August 15, 2007
by: Serdar Yegulalp
The unstoppable delivery man of the wasteland throws himself headlong into trouble yet again!
Manhwa Description: Young Kong is entrusted with a delivery of great importance, and Banya schemes to free Mei from her captors. Instead of fighting fire with fire, Banya fights monsters with monsters!
The delivery men of the Gaya Desert Post Office have only one motto: "Fast. Precise. Secure." Banya, the craziest and craftiest of the bunch, will stop at nothing to get a job done. Known as the "Explosive Delivery Man" for his daring, dedication, and diligence, Banya promises, "There isn't a delivery I can't make!"
Whether it's transporting a rare artifact or reuniting a mother with her long-lost son, Banya will speed through war-torn deserts and mysterious forests, relying on flexibility, daring, and wits to complete his missions - no matter what the odds!
Content: (This section may contain spoilers.)
The current crop of reviews for The Bourne Ultimatum describe it as one big non-stop chase scene. That’s kind of how Banya: the Explosive Deliveryman plays out, too. Take our hero (Banya, the “Postman of the Wasteland”), give him a goal, send about six thousand bad guys after him, and watch him run, run, run until he either keels over or actually accomplishes what he set out to do. Back at the end of Volume 1 Banya was high-tailing it through the blighted desert that makes up a good chunk of his world, with a package under one arm and a cadre of death merchants nipping at his heels. Not the most original setup, to be sure, but Banya makes it work by simply putting its head down and charging forward through this premise at top speed.
Banya has three approaches to any given problem, used in this order: 1) run the heck away, 2) trick your enemies into feuding amongst themselves, and 3) kill ‘em yourself. All three get used here. That oversized kitchen knife hanging from his waist is there for a reason, and right in the first pages of this volume he puts it to good use—he blinds one of his pursuers with a smoke bomb, then severs the poor sap’s hamstring. (There’s more, but it happens out of frame.) When one of his own friends’ lives also happens to be on the line—in this case, his “sister” Mei—he has all the more reason to slice someone up. But on the whole, he’d either run faster than they can, or use another time-honored tactic you can employ when you’re bracketed by different varieties of enemies: Why kill them when you can get them to kill each other? Mei, too, now a prisoner of the same gang of goons after Banya’s package, improvises wildly to stall her captors … until Banya shows up and pulls off a diversion, and lands them both in possibly even bigger trouble.
The middle story in this volume, “Motherhood,” shows a slightly more serious side to both Banya and the series as a whole, and amazingly enough it works. After almost dying of heatstroke in the middle of the desert, Banya’s rescued by an old woman who pleads with him to deliver a medallion to her errant son, now member of a criminal gang in the wilderness. Banya bends the rules just this once to pull off the whole mission without pay, and discovers the son in question is not exactly living high off the hog as a bandit king—he’s essentially a scullery maid looking for any possible way to escape. In the end, Banya winds up delivering the woman’s son back to her, but under circumstances none of them could have foreseen. I cracked a big smile during this chapter at the way this story combined pathos and comedy—e.g., whenever Banya breaks down in tears, he has to palm it off as being about something wholly mundane, even if we know what he’s really crying about. (There’s a third story, but it almost immediately lapses over into the next volume, so I’ll save discussion of it for there.)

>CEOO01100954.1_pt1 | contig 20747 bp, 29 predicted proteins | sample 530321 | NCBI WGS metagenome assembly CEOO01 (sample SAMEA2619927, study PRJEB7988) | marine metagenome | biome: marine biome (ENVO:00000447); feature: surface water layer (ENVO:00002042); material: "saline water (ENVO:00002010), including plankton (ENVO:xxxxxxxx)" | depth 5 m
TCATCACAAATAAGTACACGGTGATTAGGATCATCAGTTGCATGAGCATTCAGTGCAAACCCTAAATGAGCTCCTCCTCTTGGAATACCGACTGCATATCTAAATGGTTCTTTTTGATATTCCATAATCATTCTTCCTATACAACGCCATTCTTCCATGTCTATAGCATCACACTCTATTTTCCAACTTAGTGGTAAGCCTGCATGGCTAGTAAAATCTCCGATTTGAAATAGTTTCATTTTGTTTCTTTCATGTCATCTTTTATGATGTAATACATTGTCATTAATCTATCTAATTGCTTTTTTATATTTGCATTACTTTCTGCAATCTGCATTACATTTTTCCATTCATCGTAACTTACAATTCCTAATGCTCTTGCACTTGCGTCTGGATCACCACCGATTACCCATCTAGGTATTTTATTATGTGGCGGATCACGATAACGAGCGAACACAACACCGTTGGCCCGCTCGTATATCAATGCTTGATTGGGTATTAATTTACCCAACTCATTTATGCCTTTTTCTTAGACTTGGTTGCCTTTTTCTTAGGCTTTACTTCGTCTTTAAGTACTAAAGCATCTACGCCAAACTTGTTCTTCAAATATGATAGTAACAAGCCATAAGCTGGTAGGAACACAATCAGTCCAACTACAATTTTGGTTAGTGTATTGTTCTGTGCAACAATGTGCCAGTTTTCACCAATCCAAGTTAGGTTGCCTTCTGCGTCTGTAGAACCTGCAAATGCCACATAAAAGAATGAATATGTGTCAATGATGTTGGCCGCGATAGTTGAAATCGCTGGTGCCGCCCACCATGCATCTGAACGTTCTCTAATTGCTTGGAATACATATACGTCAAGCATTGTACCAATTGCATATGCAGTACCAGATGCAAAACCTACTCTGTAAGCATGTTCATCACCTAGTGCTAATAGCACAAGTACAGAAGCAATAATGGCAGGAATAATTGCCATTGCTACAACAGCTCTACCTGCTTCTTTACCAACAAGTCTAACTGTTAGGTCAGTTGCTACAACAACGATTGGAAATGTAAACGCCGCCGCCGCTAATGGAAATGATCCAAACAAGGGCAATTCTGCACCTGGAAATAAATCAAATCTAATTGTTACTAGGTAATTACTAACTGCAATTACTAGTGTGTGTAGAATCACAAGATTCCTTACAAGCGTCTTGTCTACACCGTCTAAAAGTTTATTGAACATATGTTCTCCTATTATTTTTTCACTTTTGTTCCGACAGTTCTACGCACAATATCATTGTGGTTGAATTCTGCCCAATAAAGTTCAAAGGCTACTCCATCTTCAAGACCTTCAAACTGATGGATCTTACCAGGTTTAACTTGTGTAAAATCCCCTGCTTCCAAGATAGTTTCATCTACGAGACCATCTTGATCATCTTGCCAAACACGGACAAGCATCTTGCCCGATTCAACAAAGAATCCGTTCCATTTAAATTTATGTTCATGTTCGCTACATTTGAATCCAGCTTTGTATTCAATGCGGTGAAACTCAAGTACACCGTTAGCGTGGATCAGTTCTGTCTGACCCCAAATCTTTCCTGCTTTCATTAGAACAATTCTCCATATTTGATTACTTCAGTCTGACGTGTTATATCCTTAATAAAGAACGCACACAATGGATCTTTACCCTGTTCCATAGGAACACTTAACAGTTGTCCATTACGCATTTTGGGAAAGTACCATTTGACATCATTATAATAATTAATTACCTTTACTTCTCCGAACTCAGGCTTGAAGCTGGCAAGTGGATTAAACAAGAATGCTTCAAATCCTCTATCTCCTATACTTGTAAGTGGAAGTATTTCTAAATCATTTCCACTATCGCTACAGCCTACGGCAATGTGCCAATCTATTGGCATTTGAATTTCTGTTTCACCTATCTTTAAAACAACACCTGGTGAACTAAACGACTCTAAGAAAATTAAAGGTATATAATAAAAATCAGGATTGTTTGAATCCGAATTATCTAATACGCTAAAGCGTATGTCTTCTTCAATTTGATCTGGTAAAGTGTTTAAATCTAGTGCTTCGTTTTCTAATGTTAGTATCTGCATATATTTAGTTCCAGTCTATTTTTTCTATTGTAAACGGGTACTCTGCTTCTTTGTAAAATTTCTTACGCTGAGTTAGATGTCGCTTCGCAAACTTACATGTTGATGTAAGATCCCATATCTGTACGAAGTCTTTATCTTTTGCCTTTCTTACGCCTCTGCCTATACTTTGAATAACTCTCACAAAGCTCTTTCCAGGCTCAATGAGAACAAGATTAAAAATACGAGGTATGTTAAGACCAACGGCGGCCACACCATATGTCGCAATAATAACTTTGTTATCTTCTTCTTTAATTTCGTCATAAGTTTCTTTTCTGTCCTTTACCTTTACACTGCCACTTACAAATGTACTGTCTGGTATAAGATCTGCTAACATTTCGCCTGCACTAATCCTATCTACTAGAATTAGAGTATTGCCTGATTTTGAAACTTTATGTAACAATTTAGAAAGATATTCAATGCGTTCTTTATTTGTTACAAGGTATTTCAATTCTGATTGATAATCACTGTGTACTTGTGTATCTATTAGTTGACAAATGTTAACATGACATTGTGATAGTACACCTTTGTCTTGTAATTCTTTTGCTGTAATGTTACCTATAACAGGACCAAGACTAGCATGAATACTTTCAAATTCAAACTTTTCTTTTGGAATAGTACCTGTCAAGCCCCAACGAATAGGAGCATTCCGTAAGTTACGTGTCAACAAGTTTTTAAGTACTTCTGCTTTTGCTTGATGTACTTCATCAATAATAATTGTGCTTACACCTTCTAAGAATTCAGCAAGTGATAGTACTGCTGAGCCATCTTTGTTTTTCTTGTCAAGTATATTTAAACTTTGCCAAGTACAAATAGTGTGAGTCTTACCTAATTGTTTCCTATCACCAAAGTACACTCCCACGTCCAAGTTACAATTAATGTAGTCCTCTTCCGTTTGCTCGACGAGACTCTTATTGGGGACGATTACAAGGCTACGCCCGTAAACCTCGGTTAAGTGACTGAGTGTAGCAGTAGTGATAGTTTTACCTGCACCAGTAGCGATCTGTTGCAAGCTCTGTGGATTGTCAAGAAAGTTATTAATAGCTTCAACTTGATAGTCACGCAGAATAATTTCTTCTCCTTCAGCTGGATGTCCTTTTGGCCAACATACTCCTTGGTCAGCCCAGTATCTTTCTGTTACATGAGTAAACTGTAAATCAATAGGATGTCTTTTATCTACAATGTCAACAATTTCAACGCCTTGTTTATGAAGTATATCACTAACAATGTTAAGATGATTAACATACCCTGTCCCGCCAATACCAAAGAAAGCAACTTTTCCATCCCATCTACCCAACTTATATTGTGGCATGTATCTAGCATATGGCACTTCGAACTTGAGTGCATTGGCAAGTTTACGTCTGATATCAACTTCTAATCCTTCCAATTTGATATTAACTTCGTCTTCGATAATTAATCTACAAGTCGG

Click on the image for more examples of Banya's art, courtesy of Dark Horse Manhwa.
Banya: The Explosive Delivery Man © 2004 Kim Young-Oh. English edition (C) 2006 by Dark Horse Comic, Inc. All rights reserved.
Just another day at the office for deliveryman Banya...
Art: Strictly speaking, there are two art styles at work here, and curiously enough they co-exist and complement each other pretty well. Style A is the more polished and detailed “epic” style, like the material in the opening battle and on the cover. Style B is more goofy and gag-oriented, which Kim pulls out when it’s needed to nail home the punchline of a joke or provide the right touch of comedy when things hit the fan. Either way, he fills the pages with great things to look at, whether human, animal, vegetable or mineral.
Translation: Don’t be surprised if you open up the book from the “back” and are told to go around to the front again. Banya, like most Korean manhwa, was originally published in the Western left-to-right format, so there’s no need to get used to an alternate page layout and no need to diddle with the art to make it accessible to more conventional readers. Dark Horse’s translation (by Tresoon Kang and Derek Kirk Kim) is also hip and spot-on, with sound effects translated directly although unobtrusively on the page itself. The only bonus feature is a short note from the author, a heartfelt dedication to his own mother for her selfless sacrifices to him throughout her lifetime.
The Bottom Line: I’ve gotten a better feel for Banya now that I’ve seen a few of its complete story arcs—it zooms forward at all times like a racecar with a cinderblock on the gas pedal, and my biggest complaint is that the pacing is so breathless, each volume feels like it’s maybe half its actual length—and at $13 a volume for around 200 pags, that’s a tough pricetag to choke down. But it’s still a fun ride.